Mr Daly at Emirates has also tapped the fashion world for guidance in the form of Jacques Pierre Jean Design Studio in Paris, which has designed interiors for Amiri Flight, the Federal Government's royal flight service, and on million-dollar luxury yachts. The airline said it had received enthusiastic reviews to its inflight business class lounge area and bar, which comes with a bartender. Both Emirates and Singapore have gone for polished metal finishings, wood panelling and gold flourishes, while Qantas has adopted more simple tones.
To date, Emirates flies the A380 on one route, from Dubai to New York. A business class ticket costs roughly Dh24,222 (US$6,600), the same fare on other aeroplane types that the carrier uses on the route. Rows of Emirates A380 business class seats are staggered, and passengers stick their feet in an enclosed space right next to the passengers in front of them. The top of this capsule serves as a credenza for the passenger sitting in front to put a personal mini bar and other items.
Some reviews give the business class cabins at Emirates and Singapore a cramped feel. Emirates's business class seats do not have much more width than in economy class. Also, the distance between seat rows is 122 centimetres, which is below the industry average. Mr Daly said the amount of seat pitch was no longer the only measurement to use to evaluate comfort. "The business class seat is not a wide-open seat where one may look out across the cabin, but instead holds a high degree of personal space and privacy. Is is comfortable? Yes. And it also an absolutely horizontal lie-flat product."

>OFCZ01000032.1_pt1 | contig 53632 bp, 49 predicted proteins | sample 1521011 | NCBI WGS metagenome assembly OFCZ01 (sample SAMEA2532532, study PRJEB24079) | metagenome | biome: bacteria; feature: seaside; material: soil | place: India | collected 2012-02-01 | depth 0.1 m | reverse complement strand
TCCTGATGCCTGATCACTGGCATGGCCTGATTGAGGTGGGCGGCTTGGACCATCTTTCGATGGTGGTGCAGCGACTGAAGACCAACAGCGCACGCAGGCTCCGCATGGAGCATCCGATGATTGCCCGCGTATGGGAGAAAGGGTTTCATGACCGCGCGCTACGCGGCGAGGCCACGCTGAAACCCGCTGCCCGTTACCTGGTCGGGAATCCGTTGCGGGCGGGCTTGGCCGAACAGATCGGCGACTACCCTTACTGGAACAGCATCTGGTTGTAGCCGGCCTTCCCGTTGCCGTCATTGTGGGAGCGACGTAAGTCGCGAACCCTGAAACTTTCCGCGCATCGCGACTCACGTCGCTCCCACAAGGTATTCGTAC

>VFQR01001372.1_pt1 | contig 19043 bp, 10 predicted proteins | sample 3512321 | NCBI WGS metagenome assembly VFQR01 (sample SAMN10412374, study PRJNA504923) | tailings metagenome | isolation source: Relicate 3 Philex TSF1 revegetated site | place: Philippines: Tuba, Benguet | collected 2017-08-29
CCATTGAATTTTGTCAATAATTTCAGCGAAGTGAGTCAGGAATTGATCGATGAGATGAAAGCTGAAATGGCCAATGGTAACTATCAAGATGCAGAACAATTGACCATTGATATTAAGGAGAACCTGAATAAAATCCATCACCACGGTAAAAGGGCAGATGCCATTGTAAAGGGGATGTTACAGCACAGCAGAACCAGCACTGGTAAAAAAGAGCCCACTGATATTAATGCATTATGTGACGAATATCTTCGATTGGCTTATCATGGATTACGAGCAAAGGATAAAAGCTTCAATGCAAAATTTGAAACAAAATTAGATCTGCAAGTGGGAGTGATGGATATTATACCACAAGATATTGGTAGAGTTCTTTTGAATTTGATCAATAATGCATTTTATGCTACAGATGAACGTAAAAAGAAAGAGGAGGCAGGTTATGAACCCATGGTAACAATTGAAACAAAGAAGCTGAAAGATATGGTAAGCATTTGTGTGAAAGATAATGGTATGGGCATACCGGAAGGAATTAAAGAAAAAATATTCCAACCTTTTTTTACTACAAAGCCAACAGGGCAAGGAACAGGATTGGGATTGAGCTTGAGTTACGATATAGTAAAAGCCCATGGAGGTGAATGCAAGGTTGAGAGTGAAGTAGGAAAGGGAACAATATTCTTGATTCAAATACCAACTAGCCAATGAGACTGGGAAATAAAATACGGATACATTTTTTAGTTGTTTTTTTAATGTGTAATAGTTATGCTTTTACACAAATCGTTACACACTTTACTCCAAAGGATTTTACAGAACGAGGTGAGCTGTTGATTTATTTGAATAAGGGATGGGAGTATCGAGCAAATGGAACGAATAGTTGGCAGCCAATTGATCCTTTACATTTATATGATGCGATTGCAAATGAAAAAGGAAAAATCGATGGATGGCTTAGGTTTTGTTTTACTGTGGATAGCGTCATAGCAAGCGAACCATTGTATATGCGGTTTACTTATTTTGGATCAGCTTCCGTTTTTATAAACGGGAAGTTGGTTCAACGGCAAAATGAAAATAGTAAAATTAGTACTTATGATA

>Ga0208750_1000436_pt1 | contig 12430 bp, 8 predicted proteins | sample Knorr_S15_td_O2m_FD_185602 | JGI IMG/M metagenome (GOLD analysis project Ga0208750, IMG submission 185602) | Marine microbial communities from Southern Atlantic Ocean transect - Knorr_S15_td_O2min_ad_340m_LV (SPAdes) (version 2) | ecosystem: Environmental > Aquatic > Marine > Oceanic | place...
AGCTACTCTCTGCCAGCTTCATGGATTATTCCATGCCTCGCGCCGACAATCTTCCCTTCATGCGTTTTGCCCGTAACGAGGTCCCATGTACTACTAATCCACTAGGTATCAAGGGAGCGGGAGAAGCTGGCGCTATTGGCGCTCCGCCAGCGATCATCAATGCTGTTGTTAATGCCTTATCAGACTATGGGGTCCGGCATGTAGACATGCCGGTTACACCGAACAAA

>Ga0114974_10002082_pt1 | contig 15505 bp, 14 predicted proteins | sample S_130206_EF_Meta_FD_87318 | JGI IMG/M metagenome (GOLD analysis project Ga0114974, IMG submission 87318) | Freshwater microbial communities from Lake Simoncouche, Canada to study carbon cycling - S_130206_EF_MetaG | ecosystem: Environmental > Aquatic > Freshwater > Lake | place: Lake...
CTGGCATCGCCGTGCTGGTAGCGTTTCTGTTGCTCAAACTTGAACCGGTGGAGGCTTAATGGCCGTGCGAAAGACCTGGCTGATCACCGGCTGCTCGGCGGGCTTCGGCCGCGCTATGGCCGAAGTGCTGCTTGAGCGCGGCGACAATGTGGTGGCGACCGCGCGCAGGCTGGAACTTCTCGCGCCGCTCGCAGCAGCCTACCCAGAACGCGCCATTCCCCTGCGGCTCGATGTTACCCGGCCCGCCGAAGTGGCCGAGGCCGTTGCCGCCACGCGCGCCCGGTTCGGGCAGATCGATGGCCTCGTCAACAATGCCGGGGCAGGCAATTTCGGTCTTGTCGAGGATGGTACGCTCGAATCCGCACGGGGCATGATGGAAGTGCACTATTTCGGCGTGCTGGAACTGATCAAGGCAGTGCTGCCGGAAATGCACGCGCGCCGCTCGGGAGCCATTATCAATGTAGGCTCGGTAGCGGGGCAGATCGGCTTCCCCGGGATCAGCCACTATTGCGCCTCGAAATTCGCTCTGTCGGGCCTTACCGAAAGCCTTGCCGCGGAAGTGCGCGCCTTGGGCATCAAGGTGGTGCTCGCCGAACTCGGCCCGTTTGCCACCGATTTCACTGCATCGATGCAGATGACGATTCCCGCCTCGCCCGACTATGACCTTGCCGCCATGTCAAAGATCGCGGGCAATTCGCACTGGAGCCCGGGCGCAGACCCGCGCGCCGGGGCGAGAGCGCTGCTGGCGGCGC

Singapore Airlines flies from Singapore to London, Tokyo and Sydney with the A380, with a business class seat to London costing roughly $6,700, slightly more than the same seat on older aircraft in its fleet. Singapore's A380s have been in service longer and reviews are now being posted and shared online. One traveller, Gilbert Schwartz, gave Singapore a five-star rating across the board. But he noted that the seat turned into a bed through an unfamiliar process. "Oddly enough, the seat reclines only slightly so to fully recline, you need to have the seat converted to a full bed. This is a rather complicated process that needs to be done by the flight attendant. [The] service sets a new standard in comfort for premium class travel."
In Singapore's business class cabin, the legroom between rows measures 140cm - which is about the industry average. But Singapore compensated for this by making the seats an ample 86cm wide. The wide seats were designed to provide space for travellers to stow books and laptops, and Singapore provides cushions and pillows to help fill the space. Qantas business class flights from Melbourne to Los Angeles will cost roughly $18,000, once flights commence on Oct 20. The airline has said it may charge customers more to ride on premium class seats on the A380 versus older aeroplanes.
Its business class seats will look more standard than the innovative designs at its two rivals. But one thing it has in droves is legroom. The bed is 203cm long, the biggest on any A380. In the first round of the battle for comparative space, Qantas may have emerged victorious. But the Australian carrier may have to wait until after its A380 commercial launch, when places like SeatGuru and FlatSeats.com begin issuing their own verdicts.